Using Inspect / Javascript to scrape data from visualisations online

My last post talked about making over this visualisation from The Guardian:

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What I haven’t explained is how I found the data. That is what I intend to outline in this post. Learning these skills is very useful if you need to find data for re-visualising data visualisations / tables found online.

The first step with trying to download data for any visualisation online is by looking checking how it is made, it may simply be a graphic (in which case it may be hard unless it is a chart you can unplot using WebPlotDigitiser) but in the case of interactive visualisations they are typically made with javascript unless they are using a bespoke product such as Tableau.

Assuming it is interactive then you can start to explore by using right-click on the image and choose Inspect (in Chrome, other browsers have similar developer tools).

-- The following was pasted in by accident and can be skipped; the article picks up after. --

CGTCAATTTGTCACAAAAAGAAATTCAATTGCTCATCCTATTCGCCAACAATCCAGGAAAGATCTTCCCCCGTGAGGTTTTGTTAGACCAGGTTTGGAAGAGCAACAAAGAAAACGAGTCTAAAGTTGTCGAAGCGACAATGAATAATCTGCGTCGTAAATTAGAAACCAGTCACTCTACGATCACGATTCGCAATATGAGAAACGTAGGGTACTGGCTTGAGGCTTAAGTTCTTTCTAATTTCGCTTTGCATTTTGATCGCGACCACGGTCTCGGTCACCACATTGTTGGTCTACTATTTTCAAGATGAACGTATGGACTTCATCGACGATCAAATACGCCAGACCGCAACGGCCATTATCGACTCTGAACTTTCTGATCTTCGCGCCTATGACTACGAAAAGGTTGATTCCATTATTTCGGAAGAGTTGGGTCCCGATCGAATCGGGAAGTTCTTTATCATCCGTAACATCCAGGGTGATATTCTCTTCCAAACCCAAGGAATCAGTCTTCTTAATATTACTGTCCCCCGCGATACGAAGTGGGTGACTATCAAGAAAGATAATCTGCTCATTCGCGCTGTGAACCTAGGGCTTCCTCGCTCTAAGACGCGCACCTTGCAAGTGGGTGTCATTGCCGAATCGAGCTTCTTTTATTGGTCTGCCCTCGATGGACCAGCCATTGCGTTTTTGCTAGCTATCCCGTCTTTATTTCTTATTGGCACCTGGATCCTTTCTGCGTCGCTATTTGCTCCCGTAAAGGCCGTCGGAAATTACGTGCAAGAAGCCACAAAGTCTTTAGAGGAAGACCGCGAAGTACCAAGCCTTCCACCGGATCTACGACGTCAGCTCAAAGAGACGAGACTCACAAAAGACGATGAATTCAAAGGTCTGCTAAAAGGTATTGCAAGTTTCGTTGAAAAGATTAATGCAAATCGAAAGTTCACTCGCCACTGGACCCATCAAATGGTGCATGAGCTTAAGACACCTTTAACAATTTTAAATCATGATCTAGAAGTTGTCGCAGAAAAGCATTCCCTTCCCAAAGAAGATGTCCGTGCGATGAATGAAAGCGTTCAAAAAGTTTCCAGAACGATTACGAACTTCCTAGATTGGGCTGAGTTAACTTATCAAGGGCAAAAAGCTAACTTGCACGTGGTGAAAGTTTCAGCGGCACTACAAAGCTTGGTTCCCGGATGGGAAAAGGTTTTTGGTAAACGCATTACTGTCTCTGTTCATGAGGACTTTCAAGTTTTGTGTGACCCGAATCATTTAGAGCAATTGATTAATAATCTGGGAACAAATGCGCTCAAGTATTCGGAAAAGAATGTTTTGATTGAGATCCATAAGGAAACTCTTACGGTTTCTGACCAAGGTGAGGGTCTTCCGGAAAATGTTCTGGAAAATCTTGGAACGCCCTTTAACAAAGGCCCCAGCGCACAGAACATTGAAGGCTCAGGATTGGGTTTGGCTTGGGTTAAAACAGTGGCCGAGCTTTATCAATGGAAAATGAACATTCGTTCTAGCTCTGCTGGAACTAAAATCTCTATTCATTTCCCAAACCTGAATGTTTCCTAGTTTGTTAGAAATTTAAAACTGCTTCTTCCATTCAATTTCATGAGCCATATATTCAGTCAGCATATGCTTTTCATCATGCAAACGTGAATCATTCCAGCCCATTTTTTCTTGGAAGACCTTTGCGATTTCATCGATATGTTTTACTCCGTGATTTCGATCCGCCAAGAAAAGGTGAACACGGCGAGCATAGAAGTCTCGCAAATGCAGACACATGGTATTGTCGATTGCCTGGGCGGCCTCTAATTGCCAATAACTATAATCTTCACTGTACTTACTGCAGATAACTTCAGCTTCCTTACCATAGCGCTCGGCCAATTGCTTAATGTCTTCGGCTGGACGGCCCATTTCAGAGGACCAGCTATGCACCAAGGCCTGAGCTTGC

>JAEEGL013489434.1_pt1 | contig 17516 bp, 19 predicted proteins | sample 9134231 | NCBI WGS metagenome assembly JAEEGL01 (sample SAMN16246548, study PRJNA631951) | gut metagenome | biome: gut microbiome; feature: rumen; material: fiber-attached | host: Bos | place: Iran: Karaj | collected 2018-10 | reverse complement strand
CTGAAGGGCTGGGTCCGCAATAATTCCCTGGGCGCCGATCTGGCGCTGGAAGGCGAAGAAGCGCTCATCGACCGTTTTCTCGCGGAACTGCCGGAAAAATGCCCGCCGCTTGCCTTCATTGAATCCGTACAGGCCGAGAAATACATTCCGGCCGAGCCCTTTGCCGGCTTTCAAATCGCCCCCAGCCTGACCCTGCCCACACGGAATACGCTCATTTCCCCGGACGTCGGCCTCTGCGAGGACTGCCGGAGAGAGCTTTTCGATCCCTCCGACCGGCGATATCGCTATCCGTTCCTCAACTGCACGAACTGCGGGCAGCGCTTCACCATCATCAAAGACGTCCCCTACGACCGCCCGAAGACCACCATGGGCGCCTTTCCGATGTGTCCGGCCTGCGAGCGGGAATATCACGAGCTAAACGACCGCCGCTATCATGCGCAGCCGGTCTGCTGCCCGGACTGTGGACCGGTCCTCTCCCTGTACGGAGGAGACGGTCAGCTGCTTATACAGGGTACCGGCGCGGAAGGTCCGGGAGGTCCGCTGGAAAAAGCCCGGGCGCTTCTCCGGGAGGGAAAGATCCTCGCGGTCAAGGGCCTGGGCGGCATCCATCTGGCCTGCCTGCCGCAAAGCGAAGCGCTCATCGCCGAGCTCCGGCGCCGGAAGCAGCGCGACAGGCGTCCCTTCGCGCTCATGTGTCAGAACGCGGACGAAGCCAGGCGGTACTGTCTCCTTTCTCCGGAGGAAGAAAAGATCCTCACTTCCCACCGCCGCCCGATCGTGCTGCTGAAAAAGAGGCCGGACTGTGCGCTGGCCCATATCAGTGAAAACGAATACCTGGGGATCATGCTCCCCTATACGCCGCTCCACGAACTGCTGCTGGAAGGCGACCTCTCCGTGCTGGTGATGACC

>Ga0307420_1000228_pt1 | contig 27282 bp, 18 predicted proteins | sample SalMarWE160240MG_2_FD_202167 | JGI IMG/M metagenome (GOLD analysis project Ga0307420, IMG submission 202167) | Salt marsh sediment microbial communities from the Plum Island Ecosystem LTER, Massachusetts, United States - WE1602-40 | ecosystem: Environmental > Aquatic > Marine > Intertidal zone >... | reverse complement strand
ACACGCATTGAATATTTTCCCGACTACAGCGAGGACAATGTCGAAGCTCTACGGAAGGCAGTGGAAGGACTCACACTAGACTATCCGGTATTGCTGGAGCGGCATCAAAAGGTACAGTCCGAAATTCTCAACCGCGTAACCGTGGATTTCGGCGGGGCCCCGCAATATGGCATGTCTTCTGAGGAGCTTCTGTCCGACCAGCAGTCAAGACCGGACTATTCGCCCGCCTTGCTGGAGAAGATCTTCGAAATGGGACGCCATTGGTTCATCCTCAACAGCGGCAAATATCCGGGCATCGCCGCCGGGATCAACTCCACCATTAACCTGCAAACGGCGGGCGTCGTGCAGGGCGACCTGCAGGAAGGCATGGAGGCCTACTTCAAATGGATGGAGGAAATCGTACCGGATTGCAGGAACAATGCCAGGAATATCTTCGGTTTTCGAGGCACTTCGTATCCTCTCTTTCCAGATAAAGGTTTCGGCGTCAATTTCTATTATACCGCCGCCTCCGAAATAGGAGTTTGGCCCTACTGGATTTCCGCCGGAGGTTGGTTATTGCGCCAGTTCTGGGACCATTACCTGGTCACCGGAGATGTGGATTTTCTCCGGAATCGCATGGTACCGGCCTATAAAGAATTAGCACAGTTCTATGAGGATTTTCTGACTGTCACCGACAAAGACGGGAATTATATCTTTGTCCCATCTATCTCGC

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I was treated with this view:

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I don’t know much about coding but this looking like the view is being built by a series of paths. I wonder how it might be doing this? We can find out by digging deeper, let’s visit the Sources tab:

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Our job on this tab is to look for anything unusual outside the typical javascript libraries (you learn these by being curious and looking at lots of sites). The first file gay-rights-united-states looks suspect but as can be seen from the image above it is empty.

Scrolling down, see below, we find there is an embedded file / folder (flat.html) and in that is something new all.js and main.js….

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Investigating all.js reveals nothing much but main.js shows us something very interesting on line 8. JACKPOT! A google sheet containing the full dataset.

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And we can start vizzing! (btw I transposed this for my visualisation to get a column per right).